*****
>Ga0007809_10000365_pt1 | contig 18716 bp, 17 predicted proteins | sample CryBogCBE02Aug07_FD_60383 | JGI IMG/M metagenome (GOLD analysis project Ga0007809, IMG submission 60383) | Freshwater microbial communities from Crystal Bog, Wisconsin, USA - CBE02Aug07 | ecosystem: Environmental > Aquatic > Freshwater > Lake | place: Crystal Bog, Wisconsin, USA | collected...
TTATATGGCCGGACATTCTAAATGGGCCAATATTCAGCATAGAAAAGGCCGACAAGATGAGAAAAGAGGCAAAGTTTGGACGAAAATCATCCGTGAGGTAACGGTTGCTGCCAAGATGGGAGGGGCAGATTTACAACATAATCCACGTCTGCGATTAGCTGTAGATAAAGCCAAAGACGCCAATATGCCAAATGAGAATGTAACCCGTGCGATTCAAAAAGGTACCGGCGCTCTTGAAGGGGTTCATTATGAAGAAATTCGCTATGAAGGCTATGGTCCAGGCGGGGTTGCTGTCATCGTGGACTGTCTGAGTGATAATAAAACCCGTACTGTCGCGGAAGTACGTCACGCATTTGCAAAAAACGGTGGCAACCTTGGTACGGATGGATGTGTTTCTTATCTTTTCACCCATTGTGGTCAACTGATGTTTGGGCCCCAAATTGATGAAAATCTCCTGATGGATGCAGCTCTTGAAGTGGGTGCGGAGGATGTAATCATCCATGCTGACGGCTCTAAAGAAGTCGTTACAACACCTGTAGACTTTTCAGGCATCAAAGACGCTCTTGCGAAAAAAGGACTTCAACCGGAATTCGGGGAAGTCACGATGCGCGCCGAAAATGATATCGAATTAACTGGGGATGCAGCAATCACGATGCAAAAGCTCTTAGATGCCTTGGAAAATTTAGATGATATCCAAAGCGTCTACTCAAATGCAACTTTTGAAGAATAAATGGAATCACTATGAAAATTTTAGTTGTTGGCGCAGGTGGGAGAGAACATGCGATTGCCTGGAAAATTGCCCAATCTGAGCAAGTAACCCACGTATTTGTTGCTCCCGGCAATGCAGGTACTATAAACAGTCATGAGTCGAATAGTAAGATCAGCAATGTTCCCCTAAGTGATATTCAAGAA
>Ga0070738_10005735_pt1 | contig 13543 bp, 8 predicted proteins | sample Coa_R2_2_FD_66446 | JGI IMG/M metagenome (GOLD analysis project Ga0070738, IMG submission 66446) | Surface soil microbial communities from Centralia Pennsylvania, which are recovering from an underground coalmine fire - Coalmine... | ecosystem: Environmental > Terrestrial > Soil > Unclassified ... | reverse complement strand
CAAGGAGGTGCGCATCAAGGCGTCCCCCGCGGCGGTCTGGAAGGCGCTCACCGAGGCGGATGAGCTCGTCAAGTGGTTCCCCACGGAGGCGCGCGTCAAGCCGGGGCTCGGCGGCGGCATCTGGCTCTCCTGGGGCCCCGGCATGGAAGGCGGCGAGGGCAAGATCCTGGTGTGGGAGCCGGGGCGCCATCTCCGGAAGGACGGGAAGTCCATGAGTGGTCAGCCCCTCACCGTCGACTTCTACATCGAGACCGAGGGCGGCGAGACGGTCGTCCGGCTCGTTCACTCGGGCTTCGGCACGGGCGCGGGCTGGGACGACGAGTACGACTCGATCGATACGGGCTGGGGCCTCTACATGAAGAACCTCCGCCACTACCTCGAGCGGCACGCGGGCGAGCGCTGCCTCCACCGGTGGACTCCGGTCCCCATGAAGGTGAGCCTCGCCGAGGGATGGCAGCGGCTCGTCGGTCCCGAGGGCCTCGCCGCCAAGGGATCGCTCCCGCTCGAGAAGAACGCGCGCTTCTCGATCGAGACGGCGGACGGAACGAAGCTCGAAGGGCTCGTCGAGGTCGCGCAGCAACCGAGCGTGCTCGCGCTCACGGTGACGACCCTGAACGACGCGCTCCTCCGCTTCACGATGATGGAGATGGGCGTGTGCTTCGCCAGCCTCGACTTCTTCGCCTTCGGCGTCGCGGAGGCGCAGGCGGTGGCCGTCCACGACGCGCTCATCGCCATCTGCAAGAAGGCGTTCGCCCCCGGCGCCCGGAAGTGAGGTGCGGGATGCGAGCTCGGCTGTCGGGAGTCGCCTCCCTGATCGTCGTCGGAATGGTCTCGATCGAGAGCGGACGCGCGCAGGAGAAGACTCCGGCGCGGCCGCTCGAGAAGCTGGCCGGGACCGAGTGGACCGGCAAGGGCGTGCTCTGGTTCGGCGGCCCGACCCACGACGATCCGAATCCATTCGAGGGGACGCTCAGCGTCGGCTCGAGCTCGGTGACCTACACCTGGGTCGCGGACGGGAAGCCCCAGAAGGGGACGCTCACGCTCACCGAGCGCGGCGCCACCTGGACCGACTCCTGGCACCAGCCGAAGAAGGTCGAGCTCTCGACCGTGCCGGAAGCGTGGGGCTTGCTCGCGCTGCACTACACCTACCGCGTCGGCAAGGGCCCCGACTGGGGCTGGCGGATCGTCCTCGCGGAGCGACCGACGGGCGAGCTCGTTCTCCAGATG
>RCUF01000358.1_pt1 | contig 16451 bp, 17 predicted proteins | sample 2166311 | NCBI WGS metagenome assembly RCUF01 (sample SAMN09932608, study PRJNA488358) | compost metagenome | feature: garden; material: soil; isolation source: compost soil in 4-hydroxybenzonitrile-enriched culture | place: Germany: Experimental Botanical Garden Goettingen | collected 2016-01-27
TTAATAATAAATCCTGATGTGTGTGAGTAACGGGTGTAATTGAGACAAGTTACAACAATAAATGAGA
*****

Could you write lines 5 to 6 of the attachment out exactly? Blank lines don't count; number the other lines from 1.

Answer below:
>RCUF01000358.1_pt1 | contig 16451 bp, 17 predicted proteins | sample 2166311 | NCBI WGS metagenome assembly RCUF01 (sample SAMN09932608, study PRJNA488358) | compost metagenome | feature: garden; material: soil; isolation source: compost soil in 4-hydroxybenzonitrile-enriched culture | place: Germany: Experimental Botanical Garden Goettingen | collected 2016-01-27
TTAATAATAAATCCTGATGTGTGTGAGTAACGGGTGTAATTGAGACAAGTTACAACAATAAATGAGA